In the last post, I presented P_TRIMP, a power-based version of TRIMP for durations larger than 1 hour. The fact that it is directly based on TRIMP makes it a considerable improvement over other approaches, since it is directly based on the scientific evidence on this subject.
It is ironic that some people that have never done any studies on this subject, besides being the Internet champions of the “evidence-based” methods, choose to ignore the scientific evidence in favor of their own beliefs. It seems that science only exists when it serves their interests, and that their ego-driven pseudo-science is more important than the peer-reviewed real science. If you add to this the public ad-hominem attacks, it all amounts to a classical case of intellectual dishonesty.
But all these metrics, the impulse-response models, training load quantification, what is it good for? ABSOLUTELY NOTHING!
Very often, the ones that see using the impulse-response model based training load quantification as the absolute right way of coaching, operate under the assumption that those that do not use these methods, do so because they have a difficulty in understanding them. With this series of posts, I tried to show that there are a number of coaches (because I am not only not alone, but belong to a large “silent” majority) that understand the subject to the point to know how useless it is for training and racing.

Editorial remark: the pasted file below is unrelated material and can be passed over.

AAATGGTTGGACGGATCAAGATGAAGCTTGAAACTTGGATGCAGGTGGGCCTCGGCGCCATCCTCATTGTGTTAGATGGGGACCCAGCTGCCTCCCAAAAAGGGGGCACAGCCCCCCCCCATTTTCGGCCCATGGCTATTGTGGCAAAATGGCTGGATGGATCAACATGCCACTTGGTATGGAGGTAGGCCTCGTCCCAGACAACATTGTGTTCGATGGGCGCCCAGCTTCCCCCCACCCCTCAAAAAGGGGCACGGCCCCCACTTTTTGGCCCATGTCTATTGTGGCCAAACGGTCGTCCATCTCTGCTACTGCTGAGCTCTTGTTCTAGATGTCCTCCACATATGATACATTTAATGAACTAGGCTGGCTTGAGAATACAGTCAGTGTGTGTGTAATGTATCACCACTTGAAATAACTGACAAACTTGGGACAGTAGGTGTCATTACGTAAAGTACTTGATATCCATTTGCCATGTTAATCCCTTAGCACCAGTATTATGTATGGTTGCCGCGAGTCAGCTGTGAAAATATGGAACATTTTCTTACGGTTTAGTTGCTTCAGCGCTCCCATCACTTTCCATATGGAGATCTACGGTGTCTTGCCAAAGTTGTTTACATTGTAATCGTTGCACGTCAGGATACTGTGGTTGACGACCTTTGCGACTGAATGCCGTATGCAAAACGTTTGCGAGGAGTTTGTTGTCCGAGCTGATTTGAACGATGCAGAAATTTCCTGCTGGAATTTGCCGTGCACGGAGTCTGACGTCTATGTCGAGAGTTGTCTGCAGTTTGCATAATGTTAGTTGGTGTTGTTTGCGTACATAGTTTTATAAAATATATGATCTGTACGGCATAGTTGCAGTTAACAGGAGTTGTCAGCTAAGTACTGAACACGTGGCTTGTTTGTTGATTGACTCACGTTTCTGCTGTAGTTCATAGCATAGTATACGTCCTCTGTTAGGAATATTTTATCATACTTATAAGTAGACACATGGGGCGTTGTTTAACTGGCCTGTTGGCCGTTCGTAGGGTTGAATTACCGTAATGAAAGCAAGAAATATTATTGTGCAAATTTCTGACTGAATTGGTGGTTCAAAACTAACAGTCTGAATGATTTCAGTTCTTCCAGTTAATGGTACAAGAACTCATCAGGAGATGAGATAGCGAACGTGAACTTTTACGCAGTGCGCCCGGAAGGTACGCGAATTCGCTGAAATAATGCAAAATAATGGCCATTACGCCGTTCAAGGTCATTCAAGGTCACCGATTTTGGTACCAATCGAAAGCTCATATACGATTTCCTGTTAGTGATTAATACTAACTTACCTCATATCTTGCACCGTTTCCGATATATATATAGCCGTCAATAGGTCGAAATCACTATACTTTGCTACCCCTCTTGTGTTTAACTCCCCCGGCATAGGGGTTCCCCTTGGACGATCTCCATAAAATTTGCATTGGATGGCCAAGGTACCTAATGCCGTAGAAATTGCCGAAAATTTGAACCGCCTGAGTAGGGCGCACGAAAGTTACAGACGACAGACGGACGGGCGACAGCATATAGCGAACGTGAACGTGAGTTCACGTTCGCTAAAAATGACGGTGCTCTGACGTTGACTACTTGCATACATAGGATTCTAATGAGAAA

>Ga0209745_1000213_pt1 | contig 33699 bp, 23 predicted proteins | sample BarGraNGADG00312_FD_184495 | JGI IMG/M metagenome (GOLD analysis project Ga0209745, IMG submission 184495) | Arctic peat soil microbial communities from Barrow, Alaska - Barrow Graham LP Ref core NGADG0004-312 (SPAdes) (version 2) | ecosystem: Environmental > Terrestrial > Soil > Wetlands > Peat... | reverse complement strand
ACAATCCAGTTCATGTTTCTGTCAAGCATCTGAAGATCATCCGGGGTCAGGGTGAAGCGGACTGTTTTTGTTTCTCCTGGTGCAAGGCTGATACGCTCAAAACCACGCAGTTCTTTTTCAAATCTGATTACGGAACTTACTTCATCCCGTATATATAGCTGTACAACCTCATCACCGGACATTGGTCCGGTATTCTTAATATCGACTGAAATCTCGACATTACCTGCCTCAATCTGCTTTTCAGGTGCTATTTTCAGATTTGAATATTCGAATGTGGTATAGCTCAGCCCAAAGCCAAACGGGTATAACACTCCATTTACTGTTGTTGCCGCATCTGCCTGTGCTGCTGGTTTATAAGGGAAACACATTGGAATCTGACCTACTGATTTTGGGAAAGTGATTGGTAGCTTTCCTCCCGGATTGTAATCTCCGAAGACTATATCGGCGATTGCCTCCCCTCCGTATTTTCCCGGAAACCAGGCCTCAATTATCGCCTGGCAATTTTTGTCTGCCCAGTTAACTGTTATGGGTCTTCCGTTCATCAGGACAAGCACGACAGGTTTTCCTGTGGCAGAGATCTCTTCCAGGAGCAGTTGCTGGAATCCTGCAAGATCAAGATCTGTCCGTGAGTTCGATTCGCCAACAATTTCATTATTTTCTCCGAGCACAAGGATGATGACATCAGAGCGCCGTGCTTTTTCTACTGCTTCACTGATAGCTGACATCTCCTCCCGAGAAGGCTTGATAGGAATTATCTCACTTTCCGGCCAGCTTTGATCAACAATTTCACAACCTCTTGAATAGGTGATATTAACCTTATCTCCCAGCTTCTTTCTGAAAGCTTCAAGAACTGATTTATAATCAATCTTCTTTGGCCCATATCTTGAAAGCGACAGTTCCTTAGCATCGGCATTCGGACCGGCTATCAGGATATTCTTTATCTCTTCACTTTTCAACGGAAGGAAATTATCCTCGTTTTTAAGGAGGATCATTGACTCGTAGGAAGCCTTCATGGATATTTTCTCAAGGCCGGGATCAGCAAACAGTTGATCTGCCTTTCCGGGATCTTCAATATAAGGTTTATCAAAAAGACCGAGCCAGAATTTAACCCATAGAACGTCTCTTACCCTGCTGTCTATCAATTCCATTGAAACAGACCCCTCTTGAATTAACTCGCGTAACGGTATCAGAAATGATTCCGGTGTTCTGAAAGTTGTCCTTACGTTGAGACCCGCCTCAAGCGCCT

Using training load quantification tools has very little to do with coaching. It might be a curiosity for some that are not interested in performance, or maybe a way to distinguish themselves from a marketing point-of-view, but it is certainly not the way the top endurance coaches operate.
All this emphasis in meaningless “metrics” forgets the most important part of the equation: the athlete. Athletes are not simple systems that can be modeled by a few variables. This is something that good coaches have identified throughout the years as the main aspect of coaching. And while those coaches work to prepare their athletes for the biggest stages in endurance sports, the pseudo-scientists post away on Internet fora.